Also, Sediba’s thumb was long and skinny. The human thumb is shorter in proportion to the fingers so that it can be used to build things and handle “large loads during stone tool production.” So Sediba’s thumb probably “was not subject to the same type or frequency of loading as that of other contemporary or later hominins.” Thus, this creature’s anatomy shows strong evidence that it did swing from tree branches and, despite reports to the contrary, did not make tools.

Why couldn’t it have done both? The thumb is still shorter than the fingers, by the way. Skipping ahead:

So, if Science says that this fossil adds “ambiguity,” how can the mainstream media say it “sheds light” on human evolution? Clearly, the scientific details do not match the headlines. But when it comes to human evolution, headlines typically don’t match reality.

Again, ‘human evolution’ is hardly alone on that count. The ‘ambiguity’ quote is related to the idea that we don’t quite know what the “functional significance” of the various hand types that have been found – this “adds to the…ambiguity” by providing more evidence to the situation. This is how it “sheds light” and this is how science works.

Reports in 2010 on Australopithecus sediba fossils made similar claims regarding the possibility that the species represents some human ancestor. But it, too, was quickly seen as “not a missing link.”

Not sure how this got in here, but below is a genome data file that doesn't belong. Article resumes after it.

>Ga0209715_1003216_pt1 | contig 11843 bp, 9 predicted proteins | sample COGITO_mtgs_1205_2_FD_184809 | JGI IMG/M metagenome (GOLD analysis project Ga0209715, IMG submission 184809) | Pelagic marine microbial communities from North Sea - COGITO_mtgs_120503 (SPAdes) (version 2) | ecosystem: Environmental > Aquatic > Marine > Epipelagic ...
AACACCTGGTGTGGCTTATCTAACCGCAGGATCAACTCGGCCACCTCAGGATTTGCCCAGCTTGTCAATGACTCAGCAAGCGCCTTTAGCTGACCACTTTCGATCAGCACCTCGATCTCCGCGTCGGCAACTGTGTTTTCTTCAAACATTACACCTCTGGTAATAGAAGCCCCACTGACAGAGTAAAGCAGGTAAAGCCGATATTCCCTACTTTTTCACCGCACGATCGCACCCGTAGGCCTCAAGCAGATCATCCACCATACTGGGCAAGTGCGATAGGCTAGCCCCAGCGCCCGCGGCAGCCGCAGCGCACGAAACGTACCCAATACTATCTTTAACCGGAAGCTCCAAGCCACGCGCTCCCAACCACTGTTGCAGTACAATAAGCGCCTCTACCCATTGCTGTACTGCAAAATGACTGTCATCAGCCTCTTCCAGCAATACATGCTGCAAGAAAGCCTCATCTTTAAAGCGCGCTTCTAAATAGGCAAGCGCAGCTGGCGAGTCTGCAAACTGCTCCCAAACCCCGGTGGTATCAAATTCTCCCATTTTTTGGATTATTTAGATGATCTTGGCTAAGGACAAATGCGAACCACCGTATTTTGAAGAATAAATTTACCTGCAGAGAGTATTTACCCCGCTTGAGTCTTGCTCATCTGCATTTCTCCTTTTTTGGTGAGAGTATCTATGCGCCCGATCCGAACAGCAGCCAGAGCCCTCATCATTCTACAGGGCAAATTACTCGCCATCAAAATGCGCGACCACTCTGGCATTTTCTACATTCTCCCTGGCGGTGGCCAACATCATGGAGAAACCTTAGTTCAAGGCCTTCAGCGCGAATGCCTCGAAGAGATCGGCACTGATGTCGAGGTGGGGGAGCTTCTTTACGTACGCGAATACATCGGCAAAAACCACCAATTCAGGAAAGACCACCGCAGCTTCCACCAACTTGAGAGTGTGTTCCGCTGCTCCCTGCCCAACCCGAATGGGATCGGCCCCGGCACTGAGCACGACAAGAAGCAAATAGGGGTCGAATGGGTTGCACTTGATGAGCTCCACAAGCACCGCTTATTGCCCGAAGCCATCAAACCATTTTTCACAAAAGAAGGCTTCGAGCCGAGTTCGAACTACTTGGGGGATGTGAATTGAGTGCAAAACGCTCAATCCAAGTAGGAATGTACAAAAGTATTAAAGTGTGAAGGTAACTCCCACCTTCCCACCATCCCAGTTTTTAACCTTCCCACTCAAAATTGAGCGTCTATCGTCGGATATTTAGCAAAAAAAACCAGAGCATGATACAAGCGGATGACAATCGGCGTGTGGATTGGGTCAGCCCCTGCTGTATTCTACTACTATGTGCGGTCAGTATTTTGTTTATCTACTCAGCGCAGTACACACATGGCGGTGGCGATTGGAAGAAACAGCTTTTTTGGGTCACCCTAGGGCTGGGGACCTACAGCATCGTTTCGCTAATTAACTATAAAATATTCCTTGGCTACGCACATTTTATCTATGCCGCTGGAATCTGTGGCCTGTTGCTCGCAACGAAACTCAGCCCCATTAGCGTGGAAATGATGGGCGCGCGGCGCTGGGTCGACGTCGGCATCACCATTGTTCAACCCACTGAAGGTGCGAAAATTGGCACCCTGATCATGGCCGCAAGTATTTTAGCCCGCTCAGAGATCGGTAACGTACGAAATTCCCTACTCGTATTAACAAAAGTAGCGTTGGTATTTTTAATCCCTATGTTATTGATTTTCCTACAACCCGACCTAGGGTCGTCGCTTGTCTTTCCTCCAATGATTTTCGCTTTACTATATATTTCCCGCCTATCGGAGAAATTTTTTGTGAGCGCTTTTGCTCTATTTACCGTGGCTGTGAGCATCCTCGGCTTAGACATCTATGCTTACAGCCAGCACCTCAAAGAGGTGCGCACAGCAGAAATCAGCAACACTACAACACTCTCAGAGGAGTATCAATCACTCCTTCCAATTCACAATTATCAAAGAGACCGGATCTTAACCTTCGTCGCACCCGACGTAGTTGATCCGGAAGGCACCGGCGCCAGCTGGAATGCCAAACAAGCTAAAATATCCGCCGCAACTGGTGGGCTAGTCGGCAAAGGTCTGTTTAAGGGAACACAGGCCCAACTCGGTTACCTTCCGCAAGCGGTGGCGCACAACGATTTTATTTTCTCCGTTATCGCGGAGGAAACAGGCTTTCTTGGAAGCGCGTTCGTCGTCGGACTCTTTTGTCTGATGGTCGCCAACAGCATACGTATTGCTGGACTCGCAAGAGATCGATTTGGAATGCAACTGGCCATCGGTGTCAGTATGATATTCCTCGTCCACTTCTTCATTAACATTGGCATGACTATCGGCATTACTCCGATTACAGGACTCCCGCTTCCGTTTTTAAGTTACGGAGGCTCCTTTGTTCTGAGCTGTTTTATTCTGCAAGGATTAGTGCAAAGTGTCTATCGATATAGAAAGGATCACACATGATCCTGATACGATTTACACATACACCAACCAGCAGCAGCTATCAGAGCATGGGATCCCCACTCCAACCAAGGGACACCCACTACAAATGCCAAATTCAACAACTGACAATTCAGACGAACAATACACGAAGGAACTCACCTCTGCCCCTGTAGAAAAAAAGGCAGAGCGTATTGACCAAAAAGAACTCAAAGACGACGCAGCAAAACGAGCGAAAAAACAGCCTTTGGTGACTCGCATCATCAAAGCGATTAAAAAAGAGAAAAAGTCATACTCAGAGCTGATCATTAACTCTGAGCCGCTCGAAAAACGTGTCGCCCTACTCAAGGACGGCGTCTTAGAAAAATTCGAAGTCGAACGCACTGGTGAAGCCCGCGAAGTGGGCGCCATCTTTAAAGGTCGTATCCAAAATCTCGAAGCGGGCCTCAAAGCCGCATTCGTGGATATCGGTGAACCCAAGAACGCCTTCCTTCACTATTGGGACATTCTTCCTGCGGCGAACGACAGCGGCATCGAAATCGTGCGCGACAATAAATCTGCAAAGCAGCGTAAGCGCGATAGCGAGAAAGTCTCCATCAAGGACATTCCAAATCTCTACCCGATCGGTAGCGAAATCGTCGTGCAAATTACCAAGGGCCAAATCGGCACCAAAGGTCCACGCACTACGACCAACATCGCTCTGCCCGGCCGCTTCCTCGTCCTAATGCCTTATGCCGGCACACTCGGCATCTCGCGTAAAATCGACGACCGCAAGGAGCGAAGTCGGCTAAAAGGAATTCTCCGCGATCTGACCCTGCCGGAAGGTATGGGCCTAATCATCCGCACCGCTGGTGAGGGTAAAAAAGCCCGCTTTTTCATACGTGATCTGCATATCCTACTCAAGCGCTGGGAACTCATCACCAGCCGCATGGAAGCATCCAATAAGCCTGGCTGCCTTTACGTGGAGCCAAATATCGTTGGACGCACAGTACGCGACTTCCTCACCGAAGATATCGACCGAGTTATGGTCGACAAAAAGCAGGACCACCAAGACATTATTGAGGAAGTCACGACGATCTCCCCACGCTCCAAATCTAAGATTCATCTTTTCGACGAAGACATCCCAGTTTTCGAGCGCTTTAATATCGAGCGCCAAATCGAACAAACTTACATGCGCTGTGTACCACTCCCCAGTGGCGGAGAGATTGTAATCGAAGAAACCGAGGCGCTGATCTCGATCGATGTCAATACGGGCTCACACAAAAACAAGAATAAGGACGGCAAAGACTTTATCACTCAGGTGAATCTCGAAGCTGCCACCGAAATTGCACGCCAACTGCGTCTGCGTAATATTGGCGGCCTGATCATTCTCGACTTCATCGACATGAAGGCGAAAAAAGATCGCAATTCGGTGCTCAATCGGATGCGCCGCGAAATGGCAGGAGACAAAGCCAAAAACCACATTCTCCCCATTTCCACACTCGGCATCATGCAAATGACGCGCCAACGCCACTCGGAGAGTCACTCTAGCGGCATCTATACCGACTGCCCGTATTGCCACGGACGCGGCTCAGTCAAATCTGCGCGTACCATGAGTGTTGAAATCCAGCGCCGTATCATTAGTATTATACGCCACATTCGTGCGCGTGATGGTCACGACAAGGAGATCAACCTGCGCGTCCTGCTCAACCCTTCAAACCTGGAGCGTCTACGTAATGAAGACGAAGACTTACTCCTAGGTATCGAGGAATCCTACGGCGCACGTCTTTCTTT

Again, if a scientist calls something a missing link that’s a bit of a red flag that they’re talking up their find. If they brush journalistic attempts for them to call a fossil such aside then this is all to the good.

The new Sediba hand fossils, from the same site as those described in 2010, clearly confirm what was concluded [by Mr Thomas here] last year. Rather than showing any transitional features between ape and man, the hand contains a mosaic of well-matched features that were uniquely fitted together—as though they belonged to a specially created, distinct creature.

I would very much like it if Mr Thomas took this to heart, and realised that no ‘transitional species’, any ‘missing link’, is going to be intrinsically any different from any other species that, due to pure chance, was discovered beforehand and so forms the edges of the gaps that must be bridged. That’s kind of the point, really. I would like it if the whole world realised this. But I doubt I’ll get my wish…

The Star That Should Not Exist

The moral of this story is that, if you make a prediction, you should always publicly record it before the fact. In short the other day I was directed – via the wonders of twitter – to a Astrobites post called A Star That Should Not Exist. This will be a DpSU, I said to myself. But I really should have posted that somewhere….